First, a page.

One of the parameters you are measured against in the Professional Scrum Master assessment or the PSM I assessment are the Scrum Values. So what are these scrum values and why is it important?

We know that scrum is not a methodology, as it does not tell us how to do something, what it gives us is a set of rules and principles that can help people, teams and organizations discover what works best.

So these values of Commitment, Focus, Openness, Respect & Courage, relates to the ethics of scrum, these values give direction to our work, our behavior and our actions. These values should be seen as the lifeblood of the scrum framework. Without the values, scrum can be considered dead as all of them enable empiricism which is the DNA of scrum.

Like the value of Commitment: In a scrum team what do we commit to? We commit to being transparent about our progress, doing the maximum possible to achieve our Sprint Goal, following the Scrum framework, meeting the Definition of Done to ensure transparency and value delivery.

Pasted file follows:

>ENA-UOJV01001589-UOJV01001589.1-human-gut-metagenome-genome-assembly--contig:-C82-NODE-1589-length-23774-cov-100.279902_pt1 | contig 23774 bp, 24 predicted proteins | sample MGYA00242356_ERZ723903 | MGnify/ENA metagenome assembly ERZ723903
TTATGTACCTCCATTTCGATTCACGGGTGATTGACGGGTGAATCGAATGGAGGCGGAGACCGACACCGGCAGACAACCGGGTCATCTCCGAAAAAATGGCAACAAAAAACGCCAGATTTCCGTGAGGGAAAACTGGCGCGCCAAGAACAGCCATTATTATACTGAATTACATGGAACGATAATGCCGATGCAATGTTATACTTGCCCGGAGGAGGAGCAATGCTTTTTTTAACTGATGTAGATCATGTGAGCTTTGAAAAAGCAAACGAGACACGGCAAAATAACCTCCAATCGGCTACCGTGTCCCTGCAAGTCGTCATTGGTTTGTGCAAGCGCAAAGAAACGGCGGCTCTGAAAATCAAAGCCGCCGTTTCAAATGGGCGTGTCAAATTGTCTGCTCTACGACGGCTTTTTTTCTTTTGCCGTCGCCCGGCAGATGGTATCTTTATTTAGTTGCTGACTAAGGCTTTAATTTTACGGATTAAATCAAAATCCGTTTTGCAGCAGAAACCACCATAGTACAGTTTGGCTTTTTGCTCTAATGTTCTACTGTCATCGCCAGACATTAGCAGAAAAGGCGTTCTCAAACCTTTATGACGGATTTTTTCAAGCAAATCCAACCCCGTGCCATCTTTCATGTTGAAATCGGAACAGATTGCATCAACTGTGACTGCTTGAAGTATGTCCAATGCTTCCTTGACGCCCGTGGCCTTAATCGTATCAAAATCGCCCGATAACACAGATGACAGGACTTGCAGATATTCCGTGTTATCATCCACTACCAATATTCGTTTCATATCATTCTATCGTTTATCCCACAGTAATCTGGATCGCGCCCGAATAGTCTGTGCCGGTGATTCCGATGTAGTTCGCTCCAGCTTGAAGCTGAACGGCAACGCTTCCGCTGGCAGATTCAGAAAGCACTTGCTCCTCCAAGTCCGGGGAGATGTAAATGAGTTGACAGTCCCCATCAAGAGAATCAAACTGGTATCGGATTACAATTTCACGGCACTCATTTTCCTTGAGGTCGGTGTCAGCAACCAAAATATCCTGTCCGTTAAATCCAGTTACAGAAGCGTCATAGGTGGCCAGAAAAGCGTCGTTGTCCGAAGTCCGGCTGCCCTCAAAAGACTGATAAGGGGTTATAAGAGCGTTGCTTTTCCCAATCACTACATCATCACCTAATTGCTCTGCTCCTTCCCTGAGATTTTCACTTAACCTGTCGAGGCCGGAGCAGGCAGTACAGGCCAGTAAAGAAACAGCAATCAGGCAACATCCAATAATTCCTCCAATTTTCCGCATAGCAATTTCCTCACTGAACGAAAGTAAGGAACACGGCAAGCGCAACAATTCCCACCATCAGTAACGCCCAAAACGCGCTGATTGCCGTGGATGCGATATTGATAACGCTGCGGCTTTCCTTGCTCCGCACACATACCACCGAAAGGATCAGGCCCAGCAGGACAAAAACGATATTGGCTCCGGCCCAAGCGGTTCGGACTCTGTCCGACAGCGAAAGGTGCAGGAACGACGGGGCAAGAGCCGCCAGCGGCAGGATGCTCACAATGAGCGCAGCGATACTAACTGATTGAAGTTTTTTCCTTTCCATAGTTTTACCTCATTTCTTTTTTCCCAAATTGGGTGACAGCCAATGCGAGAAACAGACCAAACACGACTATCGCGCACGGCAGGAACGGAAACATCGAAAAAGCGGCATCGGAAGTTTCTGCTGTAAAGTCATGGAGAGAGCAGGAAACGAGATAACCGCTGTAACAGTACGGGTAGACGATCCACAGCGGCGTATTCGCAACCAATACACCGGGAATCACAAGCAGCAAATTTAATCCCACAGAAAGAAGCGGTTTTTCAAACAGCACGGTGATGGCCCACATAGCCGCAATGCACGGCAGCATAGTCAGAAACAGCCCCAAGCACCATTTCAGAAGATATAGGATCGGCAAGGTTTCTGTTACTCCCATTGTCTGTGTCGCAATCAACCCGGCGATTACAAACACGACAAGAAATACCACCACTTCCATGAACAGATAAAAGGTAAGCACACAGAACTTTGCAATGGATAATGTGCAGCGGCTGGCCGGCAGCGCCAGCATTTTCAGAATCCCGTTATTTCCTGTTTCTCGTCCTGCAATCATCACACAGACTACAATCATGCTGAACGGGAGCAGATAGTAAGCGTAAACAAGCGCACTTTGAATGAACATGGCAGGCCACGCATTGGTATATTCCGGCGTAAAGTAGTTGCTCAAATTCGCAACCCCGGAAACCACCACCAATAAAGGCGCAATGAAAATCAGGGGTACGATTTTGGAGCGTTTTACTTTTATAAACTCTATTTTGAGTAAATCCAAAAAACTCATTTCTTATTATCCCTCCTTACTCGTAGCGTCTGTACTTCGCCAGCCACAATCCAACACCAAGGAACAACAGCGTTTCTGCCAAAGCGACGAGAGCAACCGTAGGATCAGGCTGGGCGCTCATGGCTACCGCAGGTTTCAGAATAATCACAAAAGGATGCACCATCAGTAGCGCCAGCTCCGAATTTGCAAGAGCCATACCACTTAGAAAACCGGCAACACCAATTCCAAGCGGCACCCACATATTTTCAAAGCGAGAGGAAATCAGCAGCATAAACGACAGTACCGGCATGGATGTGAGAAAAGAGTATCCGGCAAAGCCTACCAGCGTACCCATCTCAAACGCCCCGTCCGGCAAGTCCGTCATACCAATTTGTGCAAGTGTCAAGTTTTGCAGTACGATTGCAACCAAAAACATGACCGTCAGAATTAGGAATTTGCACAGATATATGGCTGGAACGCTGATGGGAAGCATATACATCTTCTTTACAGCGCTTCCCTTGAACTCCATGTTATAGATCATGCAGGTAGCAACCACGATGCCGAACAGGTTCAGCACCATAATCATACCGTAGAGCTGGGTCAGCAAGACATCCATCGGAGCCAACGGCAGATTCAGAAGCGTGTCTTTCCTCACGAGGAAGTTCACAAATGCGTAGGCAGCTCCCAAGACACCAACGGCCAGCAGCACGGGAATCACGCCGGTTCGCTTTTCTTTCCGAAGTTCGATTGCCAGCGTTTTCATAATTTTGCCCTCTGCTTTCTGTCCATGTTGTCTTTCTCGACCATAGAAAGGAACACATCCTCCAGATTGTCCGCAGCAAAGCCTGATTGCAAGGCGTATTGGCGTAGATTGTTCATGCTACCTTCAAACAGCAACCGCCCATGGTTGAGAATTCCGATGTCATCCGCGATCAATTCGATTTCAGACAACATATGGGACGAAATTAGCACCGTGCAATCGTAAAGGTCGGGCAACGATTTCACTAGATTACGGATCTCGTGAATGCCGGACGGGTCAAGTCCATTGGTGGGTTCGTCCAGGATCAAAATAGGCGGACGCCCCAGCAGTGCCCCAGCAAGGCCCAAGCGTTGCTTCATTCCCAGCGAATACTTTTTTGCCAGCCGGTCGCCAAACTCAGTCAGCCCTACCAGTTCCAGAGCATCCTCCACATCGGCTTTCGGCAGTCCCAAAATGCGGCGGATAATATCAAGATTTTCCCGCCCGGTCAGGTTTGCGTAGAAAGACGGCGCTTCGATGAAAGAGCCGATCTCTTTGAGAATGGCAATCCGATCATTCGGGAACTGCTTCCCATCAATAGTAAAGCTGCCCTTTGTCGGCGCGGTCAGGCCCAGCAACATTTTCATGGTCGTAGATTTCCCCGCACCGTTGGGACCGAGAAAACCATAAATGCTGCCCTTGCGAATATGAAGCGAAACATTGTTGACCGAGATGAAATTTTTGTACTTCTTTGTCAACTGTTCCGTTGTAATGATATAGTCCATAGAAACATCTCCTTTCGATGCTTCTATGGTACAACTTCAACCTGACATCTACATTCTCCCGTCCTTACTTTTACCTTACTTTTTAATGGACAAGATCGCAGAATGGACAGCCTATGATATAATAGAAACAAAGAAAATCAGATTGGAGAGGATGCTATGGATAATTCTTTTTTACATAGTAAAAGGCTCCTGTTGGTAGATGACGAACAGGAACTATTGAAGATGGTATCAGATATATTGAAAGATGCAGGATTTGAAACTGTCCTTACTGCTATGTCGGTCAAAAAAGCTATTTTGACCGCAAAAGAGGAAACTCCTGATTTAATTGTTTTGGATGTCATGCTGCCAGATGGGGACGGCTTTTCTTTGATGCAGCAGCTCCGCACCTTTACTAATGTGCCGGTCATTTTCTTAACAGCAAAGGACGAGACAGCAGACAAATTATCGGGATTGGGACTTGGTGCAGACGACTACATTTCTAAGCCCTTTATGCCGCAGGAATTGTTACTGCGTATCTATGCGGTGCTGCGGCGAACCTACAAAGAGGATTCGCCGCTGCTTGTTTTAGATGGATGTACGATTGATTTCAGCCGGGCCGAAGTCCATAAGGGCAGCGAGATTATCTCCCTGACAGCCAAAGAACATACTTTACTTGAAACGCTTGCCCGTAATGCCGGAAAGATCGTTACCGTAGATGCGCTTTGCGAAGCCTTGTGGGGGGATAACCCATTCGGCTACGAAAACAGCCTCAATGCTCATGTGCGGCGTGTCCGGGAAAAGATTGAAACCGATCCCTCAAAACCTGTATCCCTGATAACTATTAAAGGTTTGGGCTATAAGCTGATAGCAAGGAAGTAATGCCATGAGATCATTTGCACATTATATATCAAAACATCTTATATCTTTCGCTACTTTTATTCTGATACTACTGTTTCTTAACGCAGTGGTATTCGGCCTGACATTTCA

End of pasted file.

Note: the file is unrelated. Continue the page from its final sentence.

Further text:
Value of Focus: As a scrum team we focus on what’s most important. Focus on the simplest thing that might possibly work. This also relates to on of the principles behind the agile manifesto: Simplicity the art of maximizing the amount of work not done. Time-boxes of scrum events create focus to accomplish our goal, our purpose and minimize waste.

Openness: Being open about your work. Being open to collaborate across disciplines and skills. Be open to collaborate with stakeholders and the wider environment. Be open in sharing feedback. This ensures transparency.

Respect: Respect people for their experiences and personal background. Respect diversity (it makes you stronger). Respect different opinions as we all can learn from it.

And finally Courage: Showing courage in not building stuff that nobody wants. Courage in accepting change as the source of inspiration and innovation. Show courage to not deliver undone software.

All these values together bring about trust and trust helps uphold the pillars of empiricism – Transparency, inspection and adaptation.

In the PSM I exam, you may get a question around scrum values like: What scrum values are displayed, by not building a requirement that has a very low business value? Or there could be a questions like: In a scrum team, if there is an absence of trust, what all value could be impacted?

In both these questions, they are basically checking whether you know the scrum values or not, as the answer would be, most likely, all of them.

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